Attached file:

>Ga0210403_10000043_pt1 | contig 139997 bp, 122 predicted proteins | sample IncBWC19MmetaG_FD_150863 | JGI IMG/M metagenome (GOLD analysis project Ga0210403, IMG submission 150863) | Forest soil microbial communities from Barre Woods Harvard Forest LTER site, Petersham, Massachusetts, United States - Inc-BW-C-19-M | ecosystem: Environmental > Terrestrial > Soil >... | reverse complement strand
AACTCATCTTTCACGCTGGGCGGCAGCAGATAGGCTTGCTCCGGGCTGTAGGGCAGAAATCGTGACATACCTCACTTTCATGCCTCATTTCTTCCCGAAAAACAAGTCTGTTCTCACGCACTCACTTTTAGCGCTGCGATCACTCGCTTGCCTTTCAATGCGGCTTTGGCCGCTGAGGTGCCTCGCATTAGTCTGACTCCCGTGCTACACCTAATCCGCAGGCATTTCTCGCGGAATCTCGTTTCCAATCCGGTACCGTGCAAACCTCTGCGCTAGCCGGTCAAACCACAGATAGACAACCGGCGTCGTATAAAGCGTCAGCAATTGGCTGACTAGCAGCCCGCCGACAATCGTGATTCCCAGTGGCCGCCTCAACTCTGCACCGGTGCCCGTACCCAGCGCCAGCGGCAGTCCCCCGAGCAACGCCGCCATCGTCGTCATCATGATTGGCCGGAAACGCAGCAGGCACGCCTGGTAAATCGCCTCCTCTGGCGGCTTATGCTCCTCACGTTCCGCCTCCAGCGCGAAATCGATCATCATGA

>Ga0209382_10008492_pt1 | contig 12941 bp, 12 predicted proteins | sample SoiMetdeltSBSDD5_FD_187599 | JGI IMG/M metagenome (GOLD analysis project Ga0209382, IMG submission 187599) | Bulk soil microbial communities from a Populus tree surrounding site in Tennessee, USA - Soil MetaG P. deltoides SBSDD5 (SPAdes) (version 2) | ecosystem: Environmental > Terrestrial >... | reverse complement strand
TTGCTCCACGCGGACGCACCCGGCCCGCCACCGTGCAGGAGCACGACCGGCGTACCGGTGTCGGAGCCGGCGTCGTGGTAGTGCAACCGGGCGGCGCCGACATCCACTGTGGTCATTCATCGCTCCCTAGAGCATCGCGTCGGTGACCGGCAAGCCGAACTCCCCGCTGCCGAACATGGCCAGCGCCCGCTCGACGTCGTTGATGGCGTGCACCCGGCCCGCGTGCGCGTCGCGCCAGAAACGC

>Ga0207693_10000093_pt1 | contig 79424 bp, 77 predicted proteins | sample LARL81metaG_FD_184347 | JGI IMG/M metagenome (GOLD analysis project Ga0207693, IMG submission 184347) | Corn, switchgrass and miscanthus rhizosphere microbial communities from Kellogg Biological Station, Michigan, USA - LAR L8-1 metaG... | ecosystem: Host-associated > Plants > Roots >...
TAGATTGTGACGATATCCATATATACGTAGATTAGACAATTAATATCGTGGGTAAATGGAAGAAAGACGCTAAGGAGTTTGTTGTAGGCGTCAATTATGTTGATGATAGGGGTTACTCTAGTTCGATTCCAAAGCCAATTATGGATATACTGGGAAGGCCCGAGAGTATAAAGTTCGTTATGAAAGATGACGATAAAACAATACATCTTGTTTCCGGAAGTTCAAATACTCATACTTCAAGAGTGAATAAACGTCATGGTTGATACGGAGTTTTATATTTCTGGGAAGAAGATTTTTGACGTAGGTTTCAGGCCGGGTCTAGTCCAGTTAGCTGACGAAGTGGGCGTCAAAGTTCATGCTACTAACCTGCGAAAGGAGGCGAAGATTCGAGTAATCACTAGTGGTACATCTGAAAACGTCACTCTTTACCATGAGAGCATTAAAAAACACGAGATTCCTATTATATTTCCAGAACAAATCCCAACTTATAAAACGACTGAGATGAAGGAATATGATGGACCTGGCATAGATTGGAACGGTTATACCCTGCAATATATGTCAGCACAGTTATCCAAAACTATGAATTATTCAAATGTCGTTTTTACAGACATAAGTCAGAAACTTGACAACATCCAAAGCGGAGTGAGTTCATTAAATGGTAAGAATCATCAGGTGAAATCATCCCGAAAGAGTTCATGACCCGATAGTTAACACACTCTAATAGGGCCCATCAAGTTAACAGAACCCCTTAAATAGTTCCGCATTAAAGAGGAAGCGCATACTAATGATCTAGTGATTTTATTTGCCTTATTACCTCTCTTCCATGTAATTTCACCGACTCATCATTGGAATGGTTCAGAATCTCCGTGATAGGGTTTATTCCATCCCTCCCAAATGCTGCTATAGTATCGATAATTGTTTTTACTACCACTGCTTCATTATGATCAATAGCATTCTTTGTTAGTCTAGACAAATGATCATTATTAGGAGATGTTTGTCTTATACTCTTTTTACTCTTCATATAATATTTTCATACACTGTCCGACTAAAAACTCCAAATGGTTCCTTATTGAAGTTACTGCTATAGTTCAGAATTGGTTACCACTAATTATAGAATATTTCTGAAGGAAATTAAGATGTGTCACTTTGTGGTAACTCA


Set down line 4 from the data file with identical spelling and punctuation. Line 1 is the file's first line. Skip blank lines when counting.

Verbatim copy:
TTGCTCCACGCGGACGCACCCGGCCCGCCACCGTGCAGGAGCACGACCGGCGTACCGGTGTCGGAGCCGGCGTCGTGGTAGTGCAACCGGGCGGCGCCGACATCCACTGTGGTCATTCATCGCTCCCTAGAGCATCGCGTCGGTGACCGGCAAGCCGAACTCCCCGCTGCCGAACATGGCCAGCGCCCGCTCGACGTCGTTGATGGCGTGCACCCGGCCCGCGTGCGCGTCGCGCCAGAAACGC